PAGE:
What I will tell you instead is how books affected the author.  "I read Lolita when I was nine.  I read Lady Chatterley's Lover when I was ten.  When I came across a book titled Of Human Bondage when I was eleven," he paused as the audience laughed, "I discovered it was not at all what I anticipated."

And therein lies the magic.

I strongly recommend Cutting for Stone — and don't be surprised if you wind up purchasing multiple copies for friends and family.

Friday, September 16, 2011

Fall for the Book Begins September 18: I'm Ready!

There are some great authors scheduled for this year's Fall for the Book in Fairfax (and beyond).

I have two words for you: Stephen King.

Two more: Amy Tan.

Actually, that's not even my immediate reading list.

Every year, the festival has many great authors, and I have to pick and choose which events I can attend.  For this year's festival, I plan to attend the events featuring Abraham Verghese (Cutting for Stone, the author's first novel) and Conor Grennan (Little Princes, a memoir).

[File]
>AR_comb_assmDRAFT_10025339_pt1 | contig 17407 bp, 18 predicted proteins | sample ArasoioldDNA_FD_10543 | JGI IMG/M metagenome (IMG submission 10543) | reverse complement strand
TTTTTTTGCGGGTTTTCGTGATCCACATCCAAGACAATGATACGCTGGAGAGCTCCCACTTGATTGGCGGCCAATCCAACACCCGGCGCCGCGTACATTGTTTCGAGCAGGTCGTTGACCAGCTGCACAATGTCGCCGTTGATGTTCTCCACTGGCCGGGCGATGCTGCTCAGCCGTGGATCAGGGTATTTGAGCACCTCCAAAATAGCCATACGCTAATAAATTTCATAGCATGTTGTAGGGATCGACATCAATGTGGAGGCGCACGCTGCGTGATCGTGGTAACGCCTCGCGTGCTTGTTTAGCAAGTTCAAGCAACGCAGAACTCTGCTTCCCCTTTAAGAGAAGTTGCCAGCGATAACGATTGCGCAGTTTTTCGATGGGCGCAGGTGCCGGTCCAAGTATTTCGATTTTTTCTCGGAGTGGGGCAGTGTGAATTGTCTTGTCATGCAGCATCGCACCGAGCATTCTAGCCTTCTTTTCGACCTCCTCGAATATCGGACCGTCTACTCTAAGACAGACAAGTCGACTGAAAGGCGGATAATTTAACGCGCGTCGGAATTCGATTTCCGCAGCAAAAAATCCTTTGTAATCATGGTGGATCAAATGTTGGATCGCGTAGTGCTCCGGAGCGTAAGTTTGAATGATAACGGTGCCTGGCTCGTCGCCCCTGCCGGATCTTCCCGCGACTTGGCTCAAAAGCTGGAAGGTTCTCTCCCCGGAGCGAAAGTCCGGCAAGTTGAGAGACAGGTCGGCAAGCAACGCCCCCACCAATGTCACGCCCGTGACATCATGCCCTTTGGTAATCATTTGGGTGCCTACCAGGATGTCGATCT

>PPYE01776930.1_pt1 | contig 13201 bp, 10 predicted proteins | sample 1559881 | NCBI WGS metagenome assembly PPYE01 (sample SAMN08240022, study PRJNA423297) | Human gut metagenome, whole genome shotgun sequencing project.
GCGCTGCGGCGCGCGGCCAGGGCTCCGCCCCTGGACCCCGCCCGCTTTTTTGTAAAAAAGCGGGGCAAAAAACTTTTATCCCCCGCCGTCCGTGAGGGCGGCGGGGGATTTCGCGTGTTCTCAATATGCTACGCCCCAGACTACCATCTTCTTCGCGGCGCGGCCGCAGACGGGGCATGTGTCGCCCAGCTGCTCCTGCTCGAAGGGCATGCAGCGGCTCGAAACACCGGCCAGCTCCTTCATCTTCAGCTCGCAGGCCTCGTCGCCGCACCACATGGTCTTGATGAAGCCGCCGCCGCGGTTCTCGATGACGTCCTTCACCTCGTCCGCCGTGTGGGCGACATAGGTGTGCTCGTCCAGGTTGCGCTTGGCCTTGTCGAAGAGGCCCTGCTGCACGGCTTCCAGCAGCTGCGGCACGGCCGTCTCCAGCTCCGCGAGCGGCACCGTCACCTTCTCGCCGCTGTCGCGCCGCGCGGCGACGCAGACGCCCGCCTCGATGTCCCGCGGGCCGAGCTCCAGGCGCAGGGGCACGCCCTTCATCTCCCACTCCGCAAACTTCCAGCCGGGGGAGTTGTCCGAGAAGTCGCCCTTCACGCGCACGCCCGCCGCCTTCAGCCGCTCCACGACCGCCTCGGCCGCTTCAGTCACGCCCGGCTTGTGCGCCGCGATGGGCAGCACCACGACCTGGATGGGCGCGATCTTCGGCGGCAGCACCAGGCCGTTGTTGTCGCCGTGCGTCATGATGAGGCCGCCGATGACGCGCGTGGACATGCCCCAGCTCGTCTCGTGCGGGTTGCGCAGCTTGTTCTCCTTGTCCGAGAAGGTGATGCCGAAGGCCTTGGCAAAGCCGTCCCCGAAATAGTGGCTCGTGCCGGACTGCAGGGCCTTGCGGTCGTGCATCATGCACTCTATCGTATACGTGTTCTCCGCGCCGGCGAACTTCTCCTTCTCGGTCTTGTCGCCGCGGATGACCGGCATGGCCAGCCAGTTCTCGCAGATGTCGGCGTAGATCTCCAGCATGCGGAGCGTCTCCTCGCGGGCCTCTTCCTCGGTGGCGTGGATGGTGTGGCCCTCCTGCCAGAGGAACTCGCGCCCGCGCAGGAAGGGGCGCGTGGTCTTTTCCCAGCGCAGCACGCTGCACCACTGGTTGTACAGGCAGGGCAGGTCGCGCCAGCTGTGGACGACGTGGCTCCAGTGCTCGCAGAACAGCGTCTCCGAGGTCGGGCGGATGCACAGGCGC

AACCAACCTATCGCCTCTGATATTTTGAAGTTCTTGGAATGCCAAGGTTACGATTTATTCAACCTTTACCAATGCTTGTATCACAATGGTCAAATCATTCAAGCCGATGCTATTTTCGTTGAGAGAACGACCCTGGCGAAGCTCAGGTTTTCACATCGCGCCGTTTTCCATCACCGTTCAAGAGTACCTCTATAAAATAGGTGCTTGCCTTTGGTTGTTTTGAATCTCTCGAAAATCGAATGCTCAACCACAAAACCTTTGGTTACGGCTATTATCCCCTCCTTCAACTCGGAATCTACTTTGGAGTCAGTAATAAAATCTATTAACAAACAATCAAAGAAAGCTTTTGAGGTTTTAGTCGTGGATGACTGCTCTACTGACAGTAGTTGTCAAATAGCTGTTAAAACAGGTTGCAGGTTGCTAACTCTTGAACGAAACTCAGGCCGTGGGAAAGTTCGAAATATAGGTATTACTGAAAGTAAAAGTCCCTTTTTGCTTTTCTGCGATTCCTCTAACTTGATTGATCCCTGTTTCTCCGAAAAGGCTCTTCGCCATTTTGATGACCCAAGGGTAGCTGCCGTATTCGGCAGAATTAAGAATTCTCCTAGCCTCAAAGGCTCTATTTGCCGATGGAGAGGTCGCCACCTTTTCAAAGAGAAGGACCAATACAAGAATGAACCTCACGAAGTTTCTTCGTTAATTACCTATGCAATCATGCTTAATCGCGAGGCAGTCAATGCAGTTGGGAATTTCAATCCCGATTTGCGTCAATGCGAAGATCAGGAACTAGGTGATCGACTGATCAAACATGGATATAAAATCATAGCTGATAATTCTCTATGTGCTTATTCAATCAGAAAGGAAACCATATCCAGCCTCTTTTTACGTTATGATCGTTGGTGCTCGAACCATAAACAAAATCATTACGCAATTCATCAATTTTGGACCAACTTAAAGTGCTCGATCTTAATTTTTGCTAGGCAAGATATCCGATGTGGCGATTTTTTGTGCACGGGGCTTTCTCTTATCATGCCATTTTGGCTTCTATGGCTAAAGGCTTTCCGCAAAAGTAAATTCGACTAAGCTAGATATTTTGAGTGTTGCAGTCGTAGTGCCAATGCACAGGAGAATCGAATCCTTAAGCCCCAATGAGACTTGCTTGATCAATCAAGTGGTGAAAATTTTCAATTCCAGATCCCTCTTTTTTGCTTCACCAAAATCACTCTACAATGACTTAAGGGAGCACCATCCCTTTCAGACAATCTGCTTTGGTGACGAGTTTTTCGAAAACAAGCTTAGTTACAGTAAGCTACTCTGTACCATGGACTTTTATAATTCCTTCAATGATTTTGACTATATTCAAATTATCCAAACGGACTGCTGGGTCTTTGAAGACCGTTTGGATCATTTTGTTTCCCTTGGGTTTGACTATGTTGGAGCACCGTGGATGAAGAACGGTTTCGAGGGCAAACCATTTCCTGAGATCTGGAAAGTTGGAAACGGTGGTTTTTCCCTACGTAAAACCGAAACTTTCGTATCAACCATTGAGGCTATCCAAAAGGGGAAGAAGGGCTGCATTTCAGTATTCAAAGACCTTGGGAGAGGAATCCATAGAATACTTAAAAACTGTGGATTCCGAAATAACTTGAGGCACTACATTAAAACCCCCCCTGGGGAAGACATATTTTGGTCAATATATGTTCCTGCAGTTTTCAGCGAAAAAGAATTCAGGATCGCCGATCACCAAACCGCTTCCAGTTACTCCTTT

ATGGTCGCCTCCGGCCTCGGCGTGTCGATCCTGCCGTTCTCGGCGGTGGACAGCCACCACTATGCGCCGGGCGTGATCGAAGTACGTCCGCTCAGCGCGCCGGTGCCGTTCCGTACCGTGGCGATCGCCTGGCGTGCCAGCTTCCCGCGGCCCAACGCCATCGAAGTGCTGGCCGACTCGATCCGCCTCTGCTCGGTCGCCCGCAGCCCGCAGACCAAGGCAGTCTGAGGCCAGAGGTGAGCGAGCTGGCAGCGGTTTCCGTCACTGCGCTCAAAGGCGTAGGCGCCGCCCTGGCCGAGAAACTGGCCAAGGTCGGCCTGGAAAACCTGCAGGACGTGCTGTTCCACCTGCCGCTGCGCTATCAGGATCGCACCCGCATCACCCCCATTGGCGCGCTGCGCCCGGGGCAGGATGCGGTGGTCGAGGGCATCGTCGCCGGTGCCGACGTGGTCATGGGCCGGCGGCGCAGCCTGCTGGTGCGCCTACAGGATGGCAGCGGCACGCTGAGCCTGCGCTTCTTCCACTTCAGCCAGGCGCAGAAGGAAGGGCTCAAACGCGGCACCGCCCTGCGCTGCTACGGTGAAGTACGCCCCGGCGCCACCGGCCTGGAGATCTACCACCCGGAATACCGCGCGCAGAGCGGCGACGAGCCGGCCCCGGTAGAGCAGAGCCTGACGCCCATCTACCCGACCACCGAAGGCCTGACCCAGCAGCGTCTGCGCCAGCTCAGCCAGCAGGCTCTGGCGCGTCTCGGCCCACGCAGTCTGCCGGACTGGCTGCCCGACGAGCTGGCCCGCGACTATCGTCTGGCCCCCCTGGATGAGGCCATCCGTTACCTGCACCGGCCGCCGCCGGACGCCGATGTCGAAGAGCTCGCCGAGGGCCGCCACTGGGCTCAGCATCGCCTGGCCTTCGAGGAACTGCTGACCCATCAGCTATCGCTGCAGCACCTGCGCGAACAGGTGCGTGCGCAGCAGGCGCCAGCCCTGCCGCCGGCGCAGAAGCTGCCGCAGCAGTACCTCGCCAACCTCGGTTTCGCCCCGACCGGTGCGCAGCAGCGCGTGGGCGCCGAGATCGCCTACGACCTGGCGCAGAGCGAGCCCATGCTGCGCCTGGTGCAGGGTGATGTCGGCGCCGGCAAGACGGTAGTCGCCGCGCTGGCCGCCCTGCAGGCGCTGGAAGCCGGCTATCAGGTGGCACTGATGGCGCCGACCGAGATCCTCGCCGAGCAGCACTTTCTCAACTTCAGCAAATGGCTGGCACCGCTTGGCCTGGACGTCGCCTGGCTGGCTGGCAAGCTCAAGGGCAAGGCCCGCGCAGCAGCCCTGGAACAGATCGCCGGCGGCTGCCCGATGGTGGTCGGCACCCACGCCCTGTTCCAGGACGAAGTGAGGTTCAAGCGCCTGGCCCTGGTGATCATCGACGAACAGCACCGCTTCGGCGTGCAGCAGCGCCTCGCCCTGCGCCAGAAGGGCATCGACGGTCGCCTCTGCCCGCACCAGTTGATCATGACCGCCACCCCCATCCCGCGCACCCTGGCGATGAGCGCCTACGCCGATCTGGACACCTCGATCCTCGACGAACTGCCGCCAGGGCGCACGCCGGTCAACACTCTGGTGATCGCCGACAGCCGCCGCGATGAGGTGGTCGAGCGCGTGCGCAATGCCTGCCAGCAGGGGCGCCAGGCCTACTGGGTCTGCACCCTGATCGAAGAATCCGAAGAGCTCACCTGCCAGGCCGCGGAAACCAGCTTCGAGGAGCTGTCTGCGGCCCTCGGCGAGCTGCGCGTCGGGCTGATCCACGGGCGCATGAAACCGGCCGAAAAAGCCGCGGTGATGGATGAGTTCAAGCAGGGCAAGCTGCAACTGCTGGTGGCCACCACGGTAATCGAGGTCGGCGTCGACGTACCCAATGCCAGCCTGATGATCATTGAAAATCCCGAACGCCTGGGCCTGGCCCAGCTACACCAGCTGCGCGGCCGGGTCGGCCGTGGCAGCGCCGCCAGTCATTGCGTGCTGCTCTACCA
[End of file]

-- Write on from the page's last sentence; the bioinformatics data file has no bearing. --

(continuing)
I already read Natasha Tretheway's 2007 Pultizer Prize-winning poetry collection, Native Guard, multiple times, and it is in my library collection.  (If I don't excavate my copy this weekend, I shall be purchasing another copy for her to autograph at her reading next week.)

Needless to say, I have read books by the "headliners."

My first exposure to 2011's Fairfax Award-winner Amy Tan was The Joy Luck Club, which was touching yet sweeping.  I followed up with every single one of her books, saving the latest (Saving Fish from Drowning) for when I settled into my new library.  (Had someone told me it would take nearly a year after packing away most of my books, I wouldn't have waited.)

Equally imprisoned in my storage unit was dozens of books by the festival's 2011 Mason Award-winner.  I won't list every Stephen King novel I have read, but let's just say I wore a cross for a year when I was in junior high because 'Salem's Lot scared me so much.  (We don't discuss the 1979 TV movie.)

Take a look at this year's event schedule and let me know what you think I should see — or what you'd like to see.  Am I missing your favorite author, or an undiscovered gem?  Tell me!

Sunday, September 11, 2011

Review: Tunneling to the Center of the Earth

I have become a fan of short-story collections.  I have enjoyed the works of John Connelly, not enjoyed the works of Kelly Link — then I encountered Tunneling to the Center of the Earth.  Please stop what you are doing (yes, reading this review) and go purchase a copy, read it and return to this review.